Part of the #HERvotes blog carnival.
United States federal laws exist to protect women in the workplace, such as the Equal Pay Act of 1963, which prohibits the distribution of unequal pay between the sexes and Title VII of the Civil Rights Act of 1964, which prohibits discrimination in employment decisions on the basis of gender. According to U.S. Census data, however, women are still only paid 77 cents to every dollar paid to men. The Equal Pay Act has therefore not fully ensured equal pay of women. Many businesses have continued to discriminate, partially because of the loopholes in the laws.
The Paycheck Fairness Act was introduced to try to close some of the loopholes. It passed in the House in 2008, but has never been passed in the Senate. In 2009, however, it was reintroduced and the legislation is pending in the Senate. One of the bill’s co-sponsors, Senator Kirsten Gillibrand (D-NY), has said the bill is necessary to close “loopholes” in the Equal Pay Act that lead to unequal pay.
As unequal pay persists, so do other forms of gender discrimination, such as sexual harassment in the workplace. Gender discrimination and sexual harassment can affect women’s health. According to the Center for Disease Control (CDC), gender discrimination and sexual harassment can cause anxiety, depression, lower self-esteem, alienation, insomnia, nausea, and headaches. Discrimination is not only unequal, but also unhealthy.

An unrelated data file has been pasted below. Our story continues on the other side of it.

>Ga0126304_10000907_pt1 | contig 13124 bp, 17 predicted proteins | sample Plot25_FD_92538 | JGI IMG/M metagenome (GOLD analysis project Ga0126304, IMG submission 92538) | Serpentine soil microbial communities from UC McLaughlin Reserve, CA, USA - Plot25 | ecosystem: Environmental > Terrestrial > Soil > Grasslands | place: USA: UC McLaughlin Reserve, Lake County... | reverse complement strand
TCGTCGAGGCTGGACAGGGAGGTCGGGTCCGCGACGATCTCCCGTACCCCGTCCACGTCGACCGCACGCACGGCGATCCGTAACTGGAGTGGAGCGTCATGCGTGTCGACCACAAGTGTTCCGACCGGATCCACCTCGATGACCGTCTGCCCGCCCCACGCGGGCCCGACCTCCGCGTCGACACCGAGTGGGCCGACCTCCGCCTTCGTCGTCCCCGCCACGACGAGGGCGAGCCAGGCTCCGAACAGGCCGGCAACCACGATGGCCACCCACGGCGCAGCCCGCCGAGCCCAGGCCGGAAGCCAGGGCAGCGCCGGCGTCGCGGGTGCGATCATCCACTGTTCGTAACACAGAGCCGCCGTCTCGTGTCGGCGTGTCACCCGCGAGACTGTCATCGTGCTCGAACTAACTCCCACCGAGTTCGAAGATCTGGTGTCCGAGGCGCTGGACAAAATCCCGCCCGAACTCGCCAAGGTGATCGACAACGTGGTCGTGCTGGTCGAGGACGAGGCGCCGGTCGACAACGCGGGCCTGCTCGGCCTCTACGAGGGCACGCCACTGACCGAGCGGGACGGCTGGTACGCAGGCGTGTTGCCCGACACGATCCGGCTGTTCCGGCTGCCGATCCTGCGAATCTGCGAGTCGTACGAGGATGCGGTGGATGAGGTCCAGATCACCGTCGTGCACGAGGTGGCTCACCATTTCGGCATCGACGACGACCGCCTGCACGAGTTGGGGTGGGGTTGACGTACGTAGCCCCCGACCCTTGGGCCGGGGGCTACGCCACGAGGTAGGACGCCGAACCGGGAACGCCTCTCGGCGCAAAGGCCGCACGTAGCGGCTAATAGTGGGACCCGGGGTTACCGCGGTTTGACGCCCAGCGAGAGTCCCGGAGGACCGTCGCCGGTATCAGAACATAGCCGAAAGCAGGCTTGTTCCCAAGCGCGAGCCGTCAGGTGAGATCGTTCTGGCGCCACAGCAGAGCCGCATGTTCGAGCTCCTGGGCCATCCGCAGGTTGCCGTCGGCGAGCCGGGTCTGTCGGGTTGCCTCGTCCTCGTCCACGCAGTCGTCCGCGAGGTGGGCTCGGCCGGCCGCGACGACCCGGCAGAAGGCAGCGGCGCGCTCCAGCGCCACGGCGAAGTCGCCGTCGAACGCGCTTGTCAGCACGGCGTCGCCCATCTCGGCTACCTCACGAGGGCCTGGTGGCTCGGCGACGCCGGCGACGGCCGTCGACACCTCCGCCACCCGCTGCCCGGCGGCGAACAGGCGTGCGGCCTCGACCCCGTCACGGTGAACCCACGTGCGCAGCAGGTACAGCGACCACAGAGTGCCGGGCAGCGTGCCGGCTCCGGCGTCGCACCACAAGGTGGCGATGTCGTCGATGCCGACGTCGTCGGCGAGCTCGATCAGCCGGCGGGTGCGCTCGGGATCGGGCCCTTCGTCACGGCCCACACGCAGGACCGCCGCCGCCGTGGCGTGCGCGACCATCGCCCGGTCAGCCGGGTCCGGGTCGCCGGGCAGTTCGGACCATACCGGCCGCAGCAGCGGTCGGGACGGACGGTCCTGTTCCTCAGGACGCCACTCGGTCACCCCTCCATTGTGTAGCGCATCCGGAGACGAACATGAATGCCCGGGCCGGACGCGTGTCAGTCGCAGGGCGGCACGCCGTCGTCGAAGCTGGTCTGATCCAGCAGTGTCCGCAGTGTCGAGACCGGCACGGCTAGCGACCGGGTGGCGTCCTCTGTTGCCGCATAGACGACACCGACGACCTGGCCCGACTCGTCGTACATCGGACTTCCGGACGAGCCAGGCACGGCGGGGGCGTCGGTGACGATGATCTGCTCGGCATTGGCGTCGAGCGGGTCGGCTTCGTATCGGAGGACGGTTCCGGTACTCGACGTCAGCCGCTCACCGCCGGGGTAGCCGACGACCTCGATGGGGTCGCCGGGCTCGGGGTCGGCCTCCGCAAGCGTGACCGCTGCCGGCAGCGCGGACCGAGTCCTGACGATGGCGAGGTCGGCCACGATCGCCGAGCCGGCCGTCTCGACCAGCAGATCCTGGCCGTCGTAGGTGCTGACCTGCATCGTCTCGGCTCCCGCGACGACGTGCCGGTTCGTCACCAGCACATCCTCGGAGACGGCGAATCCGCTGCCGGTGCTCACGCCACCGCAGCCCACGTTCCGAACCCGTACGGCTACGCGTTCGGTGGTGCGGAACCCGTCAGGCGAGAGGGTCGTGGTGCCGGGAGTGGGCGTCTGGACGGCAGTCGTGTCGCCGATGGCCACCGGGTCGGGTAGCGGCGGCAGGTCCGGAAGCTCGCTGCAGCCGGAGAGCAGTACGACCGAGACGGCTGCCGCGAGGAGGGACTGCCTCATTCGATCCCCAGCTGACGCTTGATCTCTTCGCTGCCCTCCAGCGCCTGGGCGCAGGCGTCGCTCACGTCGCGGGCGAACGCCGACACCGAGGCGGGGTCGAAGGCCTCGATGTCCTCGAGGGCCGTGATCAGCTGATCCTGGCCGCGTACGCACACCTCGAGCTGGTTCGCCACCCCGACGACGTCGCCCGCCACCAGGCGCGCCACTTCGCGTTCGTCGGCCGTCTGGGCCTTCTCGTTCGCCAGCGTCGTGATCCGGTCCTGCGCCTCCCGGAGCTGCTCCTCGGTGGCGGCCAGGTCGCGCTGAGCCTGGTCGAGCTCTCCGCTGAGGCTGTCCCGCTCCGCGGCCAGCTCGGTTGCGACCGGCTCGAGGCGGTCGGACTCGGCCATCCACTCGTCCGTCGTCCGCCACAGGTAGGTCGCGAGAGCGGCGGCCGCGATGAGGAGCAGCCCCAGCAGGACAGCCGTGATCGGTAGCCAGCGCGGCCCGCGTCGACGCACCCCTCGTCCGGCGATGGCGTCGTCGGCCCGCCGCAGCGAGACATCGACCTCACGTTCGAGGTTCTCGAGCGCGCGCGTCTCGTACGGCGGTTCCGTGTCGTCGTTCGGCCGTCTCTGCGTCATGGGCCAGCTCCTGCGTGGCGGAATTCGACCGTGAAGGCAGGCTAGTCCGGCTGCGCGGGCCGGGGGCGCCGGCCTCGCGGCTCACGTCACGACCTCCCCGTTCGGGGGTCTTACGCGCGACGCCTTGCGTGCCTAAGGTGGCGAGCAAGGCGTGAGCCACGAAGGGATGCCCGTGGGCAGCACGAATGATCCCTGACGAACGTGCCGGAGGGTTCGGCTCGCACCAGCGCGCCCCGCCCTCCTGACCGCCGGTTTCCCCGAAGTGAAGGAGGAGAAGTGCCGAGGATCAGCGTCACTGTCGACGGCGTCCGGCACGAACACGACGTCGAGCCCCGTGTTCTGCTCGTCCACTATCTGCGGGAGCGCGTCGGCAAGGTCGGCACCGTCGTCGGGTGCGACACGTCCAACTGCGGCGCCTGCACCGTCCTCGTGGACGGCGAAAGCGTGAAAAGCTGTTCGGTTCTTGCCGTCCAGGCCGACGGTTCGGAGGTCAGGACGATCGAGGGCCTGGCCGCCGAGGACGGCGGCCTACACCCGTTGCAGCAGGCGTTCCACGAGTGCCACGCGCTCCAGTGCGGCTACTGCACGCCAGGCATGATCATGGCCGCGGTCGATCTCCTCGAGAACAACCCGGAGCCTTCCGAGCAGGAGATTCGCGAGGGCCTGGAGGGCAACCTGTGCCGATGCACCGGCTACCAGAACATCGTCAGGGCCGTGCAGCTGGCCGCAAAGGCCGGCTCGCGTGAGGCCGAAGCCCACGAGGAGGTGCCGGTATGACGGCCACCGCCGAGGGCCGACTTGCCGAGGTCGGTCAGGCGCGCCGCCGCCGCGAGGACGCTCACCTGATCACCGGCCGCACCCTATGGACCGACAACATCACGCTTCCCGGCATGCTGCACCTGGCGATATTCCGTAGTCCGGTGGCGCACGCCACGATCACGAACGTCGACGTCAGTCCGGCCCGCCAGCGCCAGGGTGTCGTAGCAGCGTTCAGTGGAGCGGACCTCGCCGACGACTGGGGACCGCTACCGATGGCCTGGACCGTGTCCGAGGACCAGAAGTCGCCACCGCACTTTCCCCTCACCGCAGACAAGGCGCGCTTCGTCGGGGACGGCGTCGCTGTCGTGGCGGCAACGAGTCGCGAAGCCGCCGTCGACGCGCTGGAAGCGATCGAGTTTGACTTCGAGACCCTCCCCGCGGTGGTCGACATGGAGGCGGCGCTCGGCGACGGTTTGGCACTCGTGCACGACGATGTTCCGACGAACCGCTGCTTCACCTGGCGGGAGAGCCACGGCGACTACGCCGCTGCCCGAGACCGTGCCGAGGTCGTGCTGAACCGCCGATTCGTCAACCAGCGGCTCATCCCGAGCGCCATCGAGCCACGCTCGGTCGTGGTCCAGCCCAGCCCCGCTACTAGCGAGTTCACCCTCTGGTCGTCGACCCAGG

The psychological effects of gender discrimination and sexual harassment can impair one’s ability to work. In a 2010 study published in the Journal of Business Ethics by Sandy Hershcovis, Sharon Parker, and Tara Reich, researchers demonstrated that sexual harassment within the workplace is detrimental to job performance. They showed that employees who were sexually harassed by their coworkers had lower job satisfaction, had higher performance expectations, and as a result, had higher rates of turn-over.
These effects of sexual harassment in the workplace can make it harder to maintain consistent employment. As a result, it is more difficult to earn income. As the pay gap persists, the effects of other types of gender discrimination, like sexual harassment, are worse.
The Paycheck Fairness Act would not only eliminate the loopholes that allow unequal pay to persist, but it would also give women the tools to empower themselves in the workplace. Grants would be given out to fund programs that help women and girls to fine-tune their negotiation skills. The protection of equal pay and these acquired skills would have a positive impact on women’s success and perhaps begin to dissipate other types of gender discrimination as well.
#HERvotes, a multi-organization campaign launched in August 2011, advocates women using our voices and votes to stop the attacks on the major advances of the women’s movement, many of which are at risk in the next election.